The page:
[This message has been edited by alexandra (edited April 03, 2001).]
Posted 03 April 2001 - 10:48 PM
As to the article itself, I found it to be woefully uninformed, poorly researched, and appallingly biased. There seems to be a great deal of ignorance on Segal's part--as well as other "dance experts"--of the aesthetic differnces between ballet and modern dance. This is illustrated in the way he uses Mark Morris' dancers as examples of amply sized "ballet" dancers, even though Mark Morris' company is, as I understand it, a modern dance company and not a ballet company. The need for some degree of thinness in ballet has already been discussed extensively here.
At the same time, however, I still do not like, and I never have liked, super-thin dancers of the Lacarra variety. I find it quite disconcerting when I can count a dancer's vertebrae and, as Balanchine has been quoted," see bones." I like muscle, I like meat, I even like when I can see a little cleavage poking out of a bodice. Ballerinas often portray very "feminine" characters; I want a feminine figure to go with it.
Also, I must second [or third?] all opinions on Kirkland as an expert. While I have nothing but the utmost respect for her dancing and her career, I am afraid that she is projecting onto Balanchine her own insecurities.
[This message has been edited by BalletNut (edited April 03, 2001).]
[This message has been edited by BalletNut (edited April 03, 2001).]
Posted 04 April 2001 - 07:01 AM
Posted 04 April 2001 - 08:28 AM
I agree about Lacarra, though I haven't seen her a lot. I thought her white swan pas de deux was completely unwomanly, all attenuated shapes and mannerisms, and her thinness bothered me very much.
Posted 04 April 2001 - 09:15 AM
Posted 04 April 2001 - 11:07 AM
Certainly, ballet per se is not at the center of taste/image formation in the U.S. -- but as someone who cares about and loves ballet, I do want attention paid to these issues IN the ballet world. For that reason, too, the fact that Segal or someone else writes an article emphasizing thinness in ballet rather than, say, gymnastics or modelling, seems legitimate to me.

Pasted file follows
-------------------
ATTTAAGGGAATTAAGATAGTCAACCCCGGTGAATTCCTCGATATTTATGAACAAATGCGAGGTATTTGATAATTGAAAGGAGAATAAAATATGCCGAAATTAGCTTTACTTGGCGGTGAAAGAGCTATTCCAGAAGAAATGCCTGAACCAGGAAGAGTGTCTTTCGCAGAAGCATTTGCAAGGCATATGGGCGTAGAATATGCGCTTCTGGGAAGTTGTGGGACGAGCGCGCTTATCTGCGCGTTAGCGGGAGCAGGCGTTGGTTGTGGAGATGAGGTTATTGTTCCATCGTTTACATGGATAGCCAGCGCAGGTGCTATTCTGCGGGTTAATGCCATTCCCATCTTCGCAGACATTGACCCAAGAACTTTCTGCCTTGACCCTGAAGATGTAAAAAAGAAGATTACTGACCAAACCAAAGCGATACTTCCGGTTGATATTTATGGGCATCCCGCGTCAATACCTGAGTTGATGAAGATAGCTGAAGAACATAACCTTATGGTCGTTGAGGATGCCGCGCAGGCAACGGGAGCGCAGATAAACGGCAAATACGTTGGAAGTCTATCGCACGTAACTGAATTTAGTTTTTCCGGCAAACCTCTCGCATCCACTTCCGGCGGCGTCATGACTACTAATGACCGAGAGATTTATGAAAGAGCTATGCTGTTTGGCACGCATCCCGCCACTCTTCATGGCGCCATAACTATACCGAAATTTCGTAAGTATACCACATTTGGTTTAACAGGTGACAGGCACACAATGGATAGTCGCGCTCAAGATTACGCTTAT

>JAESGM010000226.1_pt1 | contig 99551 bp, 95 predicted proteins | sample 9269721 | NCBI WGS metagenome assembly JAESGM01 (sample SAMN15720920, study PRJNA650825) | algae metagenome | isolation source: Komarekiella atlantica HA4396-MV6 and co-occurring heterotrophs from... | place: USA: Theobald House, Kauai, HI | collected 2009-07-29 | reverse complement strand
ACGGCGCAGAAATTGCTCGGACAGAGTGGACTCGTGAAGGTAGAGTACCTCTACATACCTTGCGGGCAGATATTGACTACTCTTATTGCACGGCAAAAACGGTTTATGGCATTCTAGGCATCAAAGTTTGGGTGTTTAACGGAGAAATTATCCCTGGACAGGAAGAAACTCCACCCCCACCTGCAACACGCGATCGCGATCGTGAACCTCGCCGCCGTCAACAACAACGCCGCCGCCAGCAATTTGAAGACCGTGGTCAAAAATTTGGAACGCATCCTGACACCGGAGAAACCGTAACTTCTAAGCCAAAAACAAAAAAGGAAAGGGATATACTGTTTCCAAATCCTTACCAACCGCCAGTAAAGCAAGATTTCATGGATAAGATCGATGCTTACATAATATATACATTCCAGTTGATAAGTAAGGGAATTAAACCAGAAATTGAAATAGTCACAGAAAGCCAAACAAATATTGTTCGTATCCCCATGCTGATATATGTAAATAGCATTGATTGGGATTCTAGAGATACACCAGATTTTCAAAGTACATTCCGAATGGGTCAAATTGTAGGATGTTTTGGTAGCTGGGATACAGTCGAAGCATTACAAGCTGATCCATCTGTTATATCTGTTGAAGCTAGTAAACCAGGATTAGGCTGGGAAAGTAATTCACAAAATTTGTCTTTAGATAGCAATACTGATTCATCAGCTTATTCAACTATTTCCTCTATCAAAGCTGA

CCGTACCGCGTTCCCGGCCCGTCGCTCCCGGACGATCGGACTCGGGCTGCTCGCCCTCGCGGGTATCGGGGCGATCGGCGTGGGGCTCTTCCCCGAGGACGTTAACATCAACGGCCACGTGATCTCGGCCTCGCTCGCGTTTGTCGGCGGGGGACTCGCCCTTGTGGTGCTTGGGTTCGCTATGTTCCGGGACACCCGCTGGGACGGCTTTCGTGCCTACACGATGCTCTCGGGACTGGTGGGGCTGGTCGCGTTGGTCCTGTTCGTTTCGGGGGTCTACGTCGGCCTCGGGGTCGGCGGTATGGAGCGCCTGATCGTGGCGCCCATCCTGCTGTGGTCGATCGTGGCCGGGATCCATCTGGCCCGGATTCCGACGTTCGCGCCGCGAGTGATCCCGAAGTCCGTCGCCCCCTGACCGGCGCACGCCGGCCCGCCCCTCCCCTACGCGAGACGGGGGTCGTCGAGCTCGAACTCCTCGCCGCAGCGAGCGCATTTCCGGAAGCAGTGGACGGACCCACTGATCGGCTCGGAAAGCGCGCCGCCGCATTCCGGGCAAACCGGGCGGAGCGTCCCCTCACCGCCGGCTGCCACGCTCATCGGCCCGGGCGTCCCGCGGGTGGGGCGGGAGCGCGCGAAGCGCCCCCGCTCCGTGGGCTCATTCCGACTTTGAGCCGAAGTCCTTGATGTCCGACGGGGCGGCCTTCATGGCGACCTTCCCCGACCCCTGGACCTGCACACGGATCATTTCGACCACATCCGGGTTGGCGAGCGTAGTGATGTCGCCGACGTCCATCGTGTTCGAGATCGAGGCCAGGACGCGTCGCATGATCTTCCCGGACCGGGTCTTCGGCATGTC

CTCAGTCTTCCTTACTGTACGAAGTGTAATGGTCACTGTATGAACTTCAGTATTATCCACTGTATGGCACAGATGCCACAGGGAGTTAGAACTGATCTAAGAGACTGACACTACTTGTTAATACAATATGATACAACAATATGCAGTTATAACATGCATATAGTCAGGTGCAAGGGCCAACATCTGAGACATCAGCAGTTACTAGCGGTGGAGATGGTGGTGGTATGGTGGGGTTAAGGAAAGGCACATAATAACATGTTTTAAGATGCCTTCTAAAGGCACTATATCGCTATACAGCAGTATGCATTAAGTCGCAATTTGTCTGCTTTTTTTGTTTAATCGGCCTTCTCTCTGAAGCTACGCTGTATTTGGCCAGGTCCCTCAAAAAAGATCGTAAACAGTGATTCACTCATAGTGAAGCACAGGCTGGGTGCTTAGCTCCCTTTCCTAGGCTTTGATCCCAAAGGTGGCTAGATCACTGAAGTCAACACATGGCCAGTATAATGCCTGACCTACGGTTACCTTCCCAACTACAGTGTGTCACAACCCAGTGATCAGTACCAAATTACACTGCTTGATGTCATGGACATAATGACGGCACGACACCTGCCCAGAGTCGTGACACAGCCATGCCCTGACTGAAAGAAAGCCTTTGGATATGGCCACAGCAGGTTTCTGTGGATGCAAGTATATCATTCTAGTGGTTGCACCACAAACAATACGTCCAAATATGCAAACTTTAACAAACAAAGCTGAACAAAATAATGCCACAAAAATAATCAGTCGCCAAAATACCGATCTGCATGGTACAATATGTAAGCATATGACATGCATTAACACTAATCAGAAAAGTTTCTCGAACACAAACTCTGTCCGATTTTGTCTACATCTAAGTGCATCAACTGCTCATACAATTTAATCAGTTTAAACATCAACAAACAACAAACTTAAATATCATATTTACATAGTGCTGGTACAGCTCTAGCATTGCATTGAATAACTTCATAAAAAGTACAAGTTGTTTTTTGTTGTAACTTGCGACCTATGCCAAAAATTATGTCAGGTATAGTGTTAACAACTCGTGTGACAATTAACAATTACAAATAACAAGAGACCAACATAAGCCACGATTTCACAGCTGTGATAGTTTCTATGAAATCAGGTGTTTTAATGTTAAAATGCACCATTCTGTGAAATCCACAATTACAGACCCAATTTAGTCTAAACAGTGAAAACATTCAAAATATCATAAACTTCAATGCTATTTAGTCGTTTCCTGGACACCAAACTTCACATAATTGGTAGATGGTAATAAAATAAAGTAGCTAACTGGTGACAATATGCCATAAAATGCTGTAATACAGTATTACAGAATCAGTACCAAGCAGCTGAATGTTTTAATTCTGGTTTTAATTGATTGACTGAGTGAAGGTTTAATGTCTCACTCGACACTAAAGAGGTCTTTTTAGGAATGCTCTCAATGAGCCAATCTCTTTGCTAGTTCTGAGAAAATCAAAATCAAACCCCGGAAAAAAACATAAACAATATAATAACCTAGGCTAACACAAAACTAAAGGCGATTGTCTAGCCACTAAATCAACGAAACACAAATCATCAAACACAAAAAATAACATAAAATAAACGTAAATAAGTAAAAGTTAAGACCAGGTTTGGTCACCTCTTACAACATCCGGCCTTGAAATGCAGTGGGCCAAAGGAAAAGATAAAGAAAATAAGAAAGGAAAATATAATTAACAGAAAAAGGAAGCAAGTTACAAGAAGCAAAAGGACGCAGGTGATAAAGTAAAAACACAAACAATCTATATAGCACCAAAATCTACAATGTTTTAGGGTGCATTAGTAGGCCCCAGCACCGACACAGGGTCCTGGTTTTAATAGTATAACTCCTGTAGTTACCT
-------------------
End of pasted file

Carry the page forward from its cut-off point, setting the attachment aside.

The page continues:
Ballet does/has changed over the decades -- partly in response to its own formal, artistic developments, partly in response to wider social/cultural changes. (I remember my first response to a picture of Pierina Legnani that I saw in a book given to me as a child: "she's fat.") Presumably, Segal means to be a little over the top, because he wants to make a polemical point -- to be part of the debate...I do NOT mean that this is some distinguished or important article (certainly not), but I also think fans, parents, and ballet students may be a little undereducated about just how stressfull, intense, and unhealthy certain aspects of ballet "culture" can be. And I'm not persuaded they have to be, to get great results. Lincoln Kirstein's evocative language of young women dancers as devoted nuns etc. is lovely to read, but hardly practical or realistic...
Posted 04 April 2001 - 11:48 AM
People who want to be the best in a competitive enviroment sometimes cross the edge. Often without understanding what the edge is.
At Fortune 100 companies it is expected to work a minimum of sixty hours and more without regard to health, family or others. Why just pick on dance?
Posted 04 April 2001 - 12:27 PM